17 Slices
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17 - Income Strategies of a Jelimuso in Mali and France

Thomas A Hale Indiana University Press ePub

Nienke Muurling

Remittances are a major source of income in Mali. It is estimated that the yearly amount of money sent by Malian emigrants exceeds 100 million euros, of which at least 50 million euros are sent by Malians who reside in France.1 One indicator of the importance of these France-Mali remittances is the fact that France provides approximately 60 million euros a year in aid to Mali (Gubert 2003). The “French money” sent by relatives is used for the purchase agricultural equipment. The funds are also invested in social relationships. Although these transfers of funds may appear at first to operate outside the framework of traditional customs because they are initiated in France rather than in Mali, other participants, in particular professional female singers known as jelimusow,2 also participate. The question is how these women, involved locally in activities that involve money (rewards for performances and other services), participate in the larger financial network linking France and Mali.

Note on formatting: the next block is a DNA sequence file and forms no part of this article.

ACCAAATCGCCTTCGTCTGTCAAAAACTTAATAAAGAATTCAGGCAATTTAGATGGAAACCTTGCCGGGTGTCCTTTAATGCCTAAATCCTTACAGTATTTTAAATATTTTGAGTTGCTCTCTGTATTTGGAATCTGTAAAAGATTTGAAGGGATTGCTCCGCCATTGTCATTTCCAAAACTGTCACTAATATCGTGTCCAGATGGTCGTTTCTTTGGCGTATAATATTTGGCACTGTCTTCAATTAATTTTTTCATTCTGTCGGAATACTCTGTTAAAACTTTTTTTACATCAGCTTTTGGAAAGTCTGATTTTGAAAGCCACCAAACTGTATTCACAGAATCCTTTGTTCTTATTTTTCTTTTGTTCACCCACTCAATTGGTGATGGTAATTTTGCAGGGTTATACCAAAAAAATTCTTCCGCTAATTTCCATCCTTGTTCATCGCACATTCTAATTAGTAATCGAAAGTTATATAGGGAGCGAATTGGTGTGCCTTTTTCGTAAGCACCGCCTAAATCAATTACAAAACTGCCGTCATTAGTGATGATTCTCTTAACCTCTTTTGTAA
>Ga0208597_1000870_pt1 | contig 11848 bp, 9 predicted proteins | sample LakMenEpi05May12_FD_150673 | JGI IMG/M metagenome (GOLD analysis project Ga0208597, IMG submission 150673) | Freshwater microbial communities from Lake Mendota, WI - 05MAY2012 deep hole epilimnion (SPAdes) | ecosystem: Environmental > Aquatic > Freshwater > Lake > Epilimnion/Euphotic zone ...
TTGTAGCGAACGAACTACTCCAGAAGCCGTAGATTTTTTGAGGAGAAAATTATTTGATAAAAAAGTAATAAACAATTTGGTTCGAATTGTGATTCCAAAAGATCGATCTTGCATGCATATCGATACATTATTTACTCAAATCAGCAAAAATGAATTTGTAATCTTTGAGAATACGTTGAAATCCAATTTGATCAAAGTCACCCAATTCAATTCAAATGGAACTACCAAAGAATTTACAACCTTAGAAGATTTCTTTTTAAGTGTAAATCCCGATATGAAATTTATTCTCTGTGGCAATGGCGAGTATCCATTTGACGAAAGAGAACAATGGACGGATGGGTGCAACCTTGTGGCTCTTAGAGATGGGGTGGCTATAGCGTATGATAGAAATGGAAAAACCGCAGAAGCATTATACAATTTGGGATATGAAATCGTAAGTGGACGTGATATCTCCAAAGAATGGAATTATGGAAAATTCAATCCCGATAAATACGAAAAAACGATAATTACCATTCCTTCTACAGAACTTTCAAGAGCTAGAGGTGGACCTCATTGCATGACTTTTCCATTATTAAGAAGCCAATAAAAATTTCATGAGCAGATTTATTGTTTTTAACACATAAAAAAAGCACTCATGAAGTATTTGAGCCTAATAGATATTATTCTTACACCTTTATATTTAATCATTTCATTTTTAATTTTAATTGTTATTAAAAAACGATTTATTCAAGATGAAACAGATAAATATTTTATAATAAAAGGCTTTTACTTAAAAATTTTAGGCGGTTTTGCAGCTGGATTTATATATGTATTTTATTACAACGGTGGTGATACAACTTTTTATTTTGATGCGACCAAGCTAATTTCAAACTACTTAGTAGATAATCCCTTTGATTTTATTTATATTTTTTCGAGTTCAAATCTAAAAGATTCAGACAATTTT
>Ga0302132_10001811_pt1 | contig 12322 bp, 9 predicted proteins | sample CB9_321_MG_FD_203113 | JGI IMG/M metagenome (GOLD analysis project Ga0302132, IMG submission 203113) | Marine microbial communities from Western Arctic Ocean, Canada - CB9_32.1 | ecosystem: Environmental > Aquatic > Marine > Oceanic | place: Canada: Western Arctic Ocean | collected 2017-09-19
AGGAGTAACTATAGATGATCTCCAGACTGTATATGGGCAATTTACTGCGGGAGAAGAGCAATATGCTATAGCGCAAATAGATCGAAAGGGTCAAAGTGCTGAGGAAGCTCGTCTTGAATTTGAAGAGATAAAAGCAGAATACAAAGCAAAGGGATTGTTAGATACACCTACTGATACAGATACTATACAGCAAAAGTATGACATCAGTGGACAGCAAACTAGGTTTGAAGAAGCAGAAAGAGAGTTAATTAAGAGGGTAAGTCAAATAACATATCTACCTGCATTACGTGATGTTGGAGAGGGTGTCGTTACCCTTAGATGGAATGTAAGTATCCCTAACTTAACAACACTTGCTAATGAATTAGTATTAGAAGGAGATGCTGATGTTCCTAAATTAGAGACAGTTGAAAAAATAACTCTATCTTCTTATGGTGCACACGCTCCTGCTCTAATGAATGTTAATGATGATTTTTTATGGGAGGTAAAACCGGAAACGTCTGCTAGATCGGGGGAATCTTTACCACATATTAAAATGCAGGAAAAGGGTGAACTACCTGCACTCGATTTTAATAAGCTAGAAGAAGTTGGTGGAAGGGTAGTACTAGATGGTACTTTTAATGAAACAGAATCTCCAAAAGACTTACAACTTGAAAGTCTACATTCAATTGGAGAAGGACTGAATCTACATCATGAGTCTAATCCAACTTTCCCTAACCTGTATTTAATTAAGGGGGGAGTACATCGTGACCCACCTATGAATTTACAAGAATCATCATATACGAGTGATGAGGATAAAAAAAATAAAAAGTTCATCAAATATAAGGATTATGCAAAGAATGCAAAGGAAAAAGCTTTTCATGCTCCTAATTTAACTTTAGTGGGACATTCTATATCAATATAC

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15 - Lamentation and Politics in a Sahelian Song

Thomas A Hale Indiana University Press ePub

Thomas A. Hale

Researchers in a variety of disciplines who have recorded songs by women from West Africa are now providing evidence for this most widespread but also most ephemeral form of expression by women. The research leads to several questions. Is there any way of documenting the existence and the roles of women singers in the pre-independence era? Did they have a public voice? If so, what were women doing and saying with their songs?